The globally recognized landscape of Yosemite National Park is a stunning natural phenomenon, a crux element in environmental history, and a visitor-friendly playground. The park is almost 1200 square miles, the same size as Rhode Island and it gets about 4 million visitors a year. Most people focus their visit on Yosemite Valley where the most dramatic terrain is found, but the attractions extend far beyond this part of the mountains.
Most tourism infrastructure is concentrated in the two square miles of the Valley's east end. This goes along with a density of remarkable scenery, which includes Yosemite Falls, Glacier Point and Half Dome. You may have heard that it gets too crowded here, but there are good reasons for this; you must see this part of Yosemite.
A natural starting place on any visit to the park is to park your car in one of the two Day Use Parking Lots and take the free shuttle to the Valley Visitor Center, located in Yosemite Village. Look at the big Valley map, ask a ranger some questions, see the excellent park film, explore the Visitor Center exhibits and those of the Yosemite Museum and the Indian Village. It's not too far to stroll a nice trail to the base of Lower Yosemite Falls. You can also take the shuttle to/from The Ahwahnee, Yosemite Lodge, Curry Village, Happy Isles and Upper, Lower and North Pines campgrounds.
The free shuttle can also deliver you to several trailheads. Easy walks, short hikes and more strenuous climbs open up breathtaking sights including Yosemite Falls, Mirror Lake and Vernal Falls. There is a lot of useful literature on Yosemite's natural history, photography, rockclimbing and quite a few excellent guidebooks available in the Valley Visitor Center, which can provide you with great nighttime reading or references along the trail.
Wawona and Southern Yosemite
The Highway 41 corridor runs south from (or north to) Yosemite Valley and includes features that are worthy of national park status in their own right. Wawona is a small historic settlement that could serve as a base of operations for an extensive park visit. The historic Wawona Hotel is found here, with its adjacent 9-hole golf course, stables and cooling South Fork Merced River. Just south of Wawona is the Mariposa Grove of Giant Sequoias, a part of Yosemite's original preserved tract.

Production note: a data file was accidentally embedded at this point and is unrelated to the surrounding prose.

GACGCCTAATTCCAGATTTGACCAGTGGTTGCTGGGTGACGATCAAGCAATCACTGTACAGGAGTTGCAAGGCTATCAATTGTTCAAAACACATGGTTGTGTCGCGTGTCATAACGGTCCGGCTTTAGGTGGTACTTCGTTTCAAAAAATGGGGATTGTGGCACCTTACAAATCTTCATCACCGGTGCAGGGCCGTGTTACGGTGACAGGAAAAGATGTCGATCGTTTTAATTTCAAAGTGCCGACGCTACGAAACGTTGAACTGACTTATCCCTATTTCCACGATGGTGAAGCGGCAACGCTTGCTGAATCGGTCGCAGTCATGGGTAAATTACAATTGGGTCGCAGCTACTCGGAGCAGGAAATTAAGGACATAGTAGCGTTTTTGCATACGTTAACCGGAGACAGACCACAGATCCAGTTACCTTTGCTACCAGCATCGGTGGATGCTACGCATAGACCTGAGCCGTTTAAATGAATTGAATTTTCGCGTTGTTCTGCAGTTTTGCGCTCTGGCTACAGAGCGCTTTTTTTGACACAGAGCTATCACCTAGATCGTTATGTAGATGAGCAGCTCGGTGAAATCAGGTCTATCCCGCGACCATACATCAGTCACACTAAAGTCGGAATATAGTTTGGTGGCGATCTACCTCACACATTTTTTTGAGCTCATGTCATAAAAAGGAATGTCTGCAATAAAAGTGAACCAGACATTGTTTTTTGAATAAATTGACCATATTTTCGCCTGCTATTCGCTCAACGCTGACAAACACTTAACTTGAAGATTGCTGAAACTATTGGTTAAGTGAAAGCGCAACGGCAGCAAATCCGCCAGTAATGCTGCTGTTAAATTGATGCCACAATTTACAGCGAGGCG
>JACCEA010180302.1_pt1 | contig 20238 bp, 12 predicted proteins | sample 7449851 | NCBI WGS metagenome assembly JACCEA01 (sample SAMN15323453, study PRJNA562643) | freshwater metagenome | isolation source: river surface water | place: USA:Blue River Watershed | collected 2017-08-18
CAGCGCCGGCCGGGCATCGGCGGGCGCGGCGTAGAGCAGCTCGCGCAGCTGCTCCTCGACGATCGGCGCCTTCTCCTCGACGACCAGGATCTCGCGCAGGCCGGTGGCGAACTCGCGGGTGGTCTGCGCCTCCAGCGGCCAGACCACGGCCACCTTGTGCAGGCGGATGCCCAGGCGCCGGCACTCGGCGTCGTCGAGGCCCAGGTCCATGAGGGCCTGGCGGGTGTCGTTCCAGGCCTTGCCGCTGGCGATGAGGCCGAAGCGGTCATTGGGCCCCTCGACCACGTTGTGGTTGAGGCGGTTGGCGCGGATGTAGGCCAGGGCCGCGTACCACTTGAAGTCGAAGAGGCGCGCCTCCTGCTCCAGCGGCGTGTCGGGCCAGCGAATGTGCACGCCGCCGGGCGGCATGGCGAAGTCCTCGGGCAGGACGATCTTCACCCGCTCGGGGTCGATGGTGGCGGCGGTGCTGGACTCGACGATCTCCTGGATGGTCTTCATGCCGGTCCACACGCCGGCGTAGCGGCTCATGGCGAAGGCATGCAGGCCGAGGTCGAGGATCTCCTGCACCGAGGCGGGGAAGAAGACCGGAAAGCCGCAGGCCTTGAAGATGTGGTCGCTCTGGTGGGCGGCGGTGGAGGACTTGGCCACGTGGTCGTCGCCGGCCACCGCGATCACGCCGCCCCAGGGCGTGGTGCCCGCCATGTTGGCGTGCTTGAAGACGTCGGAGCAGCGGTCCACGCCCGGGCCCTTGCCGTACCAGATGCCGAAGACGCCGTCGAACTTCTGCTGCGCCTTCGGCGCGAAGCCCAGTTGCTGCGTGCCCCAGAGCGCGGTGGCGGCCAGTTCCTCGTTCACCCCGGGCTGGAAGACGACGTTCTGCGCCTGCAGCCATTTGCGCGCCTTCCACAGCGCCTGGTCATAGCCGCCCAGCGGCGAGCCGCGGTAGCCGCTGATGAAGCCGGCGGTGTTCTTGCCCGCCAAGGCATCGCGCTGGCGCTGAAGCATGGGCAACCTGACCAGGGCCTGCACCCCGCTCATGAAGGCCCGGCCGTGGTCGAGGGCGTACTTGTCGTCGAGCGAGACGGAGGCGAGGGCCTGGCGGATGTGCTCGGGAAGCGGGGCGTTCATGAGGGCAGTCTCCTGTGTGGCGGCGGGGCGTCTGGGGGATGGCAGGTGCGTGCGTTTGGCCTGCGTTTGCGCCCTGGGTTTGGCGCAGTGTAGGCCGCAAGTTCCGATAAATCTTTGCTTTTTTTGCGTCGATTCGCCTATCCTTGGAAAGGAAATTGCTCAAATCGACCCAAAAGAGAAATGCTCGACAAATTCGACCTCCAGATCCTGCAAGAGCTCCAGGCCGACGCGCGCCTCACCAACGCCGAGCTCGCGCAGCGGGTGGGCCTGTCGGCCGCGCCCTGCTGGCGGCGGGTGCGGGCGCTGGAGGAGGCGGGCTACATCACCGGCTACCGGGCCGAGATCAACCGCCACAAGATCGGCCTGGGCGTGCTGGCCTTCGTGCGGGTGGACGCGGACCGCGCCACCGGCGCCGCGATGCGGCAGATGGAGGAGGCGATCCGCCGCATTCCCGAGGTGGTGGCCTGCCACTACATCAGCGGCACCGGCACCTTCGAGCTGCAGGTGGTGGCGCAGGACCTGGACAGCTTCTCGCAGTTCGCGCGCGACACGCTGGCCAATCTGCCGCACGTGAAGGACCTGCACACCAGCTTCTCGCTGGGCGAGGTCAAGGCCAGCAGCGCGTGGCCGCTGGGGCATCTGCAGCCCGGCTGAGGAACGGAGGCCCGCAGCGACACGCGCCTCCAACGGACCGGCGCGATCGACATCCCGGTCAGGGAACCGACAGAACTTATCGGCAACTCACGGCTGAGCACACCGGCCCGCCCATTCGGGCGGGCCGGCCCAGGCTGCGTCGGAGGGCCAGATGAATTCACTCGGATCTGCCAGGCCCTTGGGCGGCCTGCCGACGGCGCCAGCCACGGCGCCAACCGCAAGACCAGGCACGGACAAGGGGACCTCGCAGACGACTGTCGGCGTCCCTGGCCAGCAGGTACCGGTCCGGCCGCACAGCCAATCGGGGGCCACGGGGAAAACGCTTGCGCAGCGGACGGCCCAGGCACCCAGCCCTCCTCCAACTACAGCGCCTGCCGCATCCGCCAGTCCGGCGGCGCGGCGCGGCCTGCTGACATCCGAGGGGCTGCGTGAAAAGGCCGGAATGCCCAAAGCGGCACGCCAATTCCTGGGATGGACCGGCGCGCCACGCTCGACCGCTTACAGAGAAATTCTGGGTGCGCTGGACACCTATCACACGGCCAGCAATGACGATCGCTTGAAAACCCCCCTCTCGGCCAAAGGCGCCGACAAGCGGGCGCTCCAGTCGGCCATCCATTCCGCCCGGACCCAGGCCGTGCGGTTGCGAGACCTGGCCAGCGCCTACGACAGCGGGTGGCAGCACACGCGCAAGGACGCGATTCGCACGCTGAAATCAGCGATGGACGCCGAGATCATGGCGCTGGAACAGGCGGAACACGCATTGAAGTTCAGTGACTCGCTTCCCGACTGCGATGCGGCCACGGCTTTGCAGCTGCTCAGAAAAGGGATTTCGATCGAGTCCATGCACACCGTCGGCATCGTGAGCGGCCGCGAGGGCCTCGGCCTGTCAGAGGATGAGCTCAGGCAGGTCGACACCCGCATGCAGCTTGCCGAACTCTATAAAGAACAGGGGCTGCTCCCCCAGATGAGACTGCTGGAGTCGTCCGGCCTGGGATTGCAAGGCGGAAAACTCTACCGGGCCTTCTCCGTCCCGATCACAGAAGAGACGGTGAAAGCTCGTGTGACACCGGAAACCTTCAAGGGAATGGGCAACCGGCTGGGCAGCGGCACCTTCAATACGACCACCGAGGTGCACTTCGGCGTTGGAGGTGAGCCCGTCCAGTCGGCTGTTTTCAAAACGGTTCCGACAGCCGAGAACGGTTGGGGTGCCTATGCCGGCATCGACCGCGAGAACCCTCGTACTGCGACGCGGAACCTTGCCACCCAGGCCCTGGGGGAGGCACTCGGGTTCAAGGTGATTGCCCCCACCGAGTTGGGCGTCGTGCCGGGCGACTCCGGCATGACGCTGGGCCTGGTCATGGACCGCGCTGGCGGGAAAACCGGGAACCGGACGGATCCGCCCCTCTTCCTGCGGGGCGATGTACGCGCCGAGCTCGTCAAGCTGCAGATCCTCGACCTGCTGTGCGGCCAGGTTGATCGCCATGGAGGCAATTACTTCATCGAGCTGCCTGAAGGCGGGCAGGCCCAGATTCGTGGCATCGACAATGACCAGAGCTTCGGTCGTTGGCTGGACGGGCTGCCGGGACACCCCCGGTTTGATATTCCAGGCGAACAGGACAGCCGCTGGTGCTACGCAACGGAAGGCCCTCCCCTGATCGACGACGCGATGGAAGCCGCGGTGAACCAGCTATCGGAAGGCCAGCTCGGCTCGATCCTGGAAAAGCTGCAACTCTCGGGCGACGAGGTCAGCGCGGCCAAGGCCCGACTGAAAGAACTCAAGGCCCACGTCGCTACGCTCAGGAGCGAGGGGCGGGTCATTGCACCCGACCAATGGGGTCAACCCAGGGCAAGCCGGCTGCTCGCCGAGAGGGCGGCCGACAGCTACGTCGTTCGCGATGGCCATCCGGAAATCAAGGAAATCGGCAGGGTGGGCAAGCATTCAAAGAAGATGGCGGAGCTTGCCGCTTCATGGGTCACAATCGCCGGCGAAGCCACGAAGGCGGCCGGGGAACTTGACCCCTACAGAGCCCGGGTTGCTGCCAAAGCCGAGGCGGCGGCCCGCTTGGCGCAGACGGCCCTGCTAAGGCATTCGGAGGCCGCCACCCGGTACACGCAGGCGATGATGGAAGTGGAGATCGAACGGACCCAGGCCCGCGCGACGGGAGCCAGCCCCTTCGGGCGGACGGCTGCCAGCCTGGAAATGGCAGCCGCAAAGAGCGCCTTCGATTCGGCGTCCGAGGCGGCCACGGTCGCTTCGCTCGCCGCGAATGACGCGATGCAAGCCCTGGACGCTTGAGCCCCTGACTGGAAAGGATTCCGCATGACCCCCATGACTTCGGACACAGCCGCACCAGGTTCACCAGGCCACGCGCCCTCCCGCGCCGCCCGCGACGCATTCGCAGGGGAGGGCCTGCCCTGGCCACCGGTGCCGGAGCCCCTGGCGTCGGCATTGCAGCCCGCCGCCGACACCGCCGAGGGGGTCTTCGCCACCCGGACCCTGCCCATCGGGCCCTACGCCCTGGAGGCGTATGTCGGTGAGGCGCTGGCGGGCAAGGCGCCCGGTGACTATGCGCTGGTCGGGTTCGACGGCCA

Along your way south is the Glacier Point Road which winds past the Badger Pass Ski Area, 16 miles to the breathtaking
Glacier Point. This provides a view off a 3000' cliff, the spread of the high country, an interesting angle on Half Dome and 3 major waterfalls. Glacier Point is open all winter - just not to cars. Cross-country skiers follow groomed tracks to this snowy, solitary aerie.
Other worthwhile destinations along Highway 41 include Wawona's Pioneer Yosemite History Center, where park staff creates a living account of Yosemite's fascinating past, and the community of Yosemite West, where house and condo rentals can serve as cozy basecamps. Beyond the park boundary, Sierra National Forest has camping, Fish Camp has a big motel and B+B's, and Oakhurst has a range of hotels and restaurants, as well as grocery, hardware and clothing stores.
Tuolumne Meadows and the High Country
The historic Tioga Road provides unique access to the middle of Yosemite, the alpine peaks, alluring trailheads for hikers, and the through route to the completely different landscape of what locals call the East Side. The road starts about a half-hour uphill from Yosemite Valley, runs through the beloved Tuolumne Meadows and over the highest highway pass in California, Tioga Pass.
The route leaves from Crane Flat where there's a gas station, campground and convenience store, and goes by the hidden charm of White Wolf where you'll find a campground and a small lodge. The intimate Siesta Lake and expansive Tenaya Lake lie beside the road, and a land of granite domes awaits between there and Tuolumne Meadows. Tuolumne has its own visitor center, a large campground and a rustic lodge as well as other amenities. It's well worth planning to spend some time in this cool high country locale.
Beyond 10,000' Tioga Pass is the precipitous drop to Lee Vining, Mono Lake, high desert terrain and relatively young volcanic vents. Year-round resorts of June Lake and Mammoth Lakes are fine destinations at the foot of the steep eastern escarpment of the Sierra on the backside of Yosemite.
East of Yosemite Village
P.O. Box 577
Yosemite Valley Visitor's Center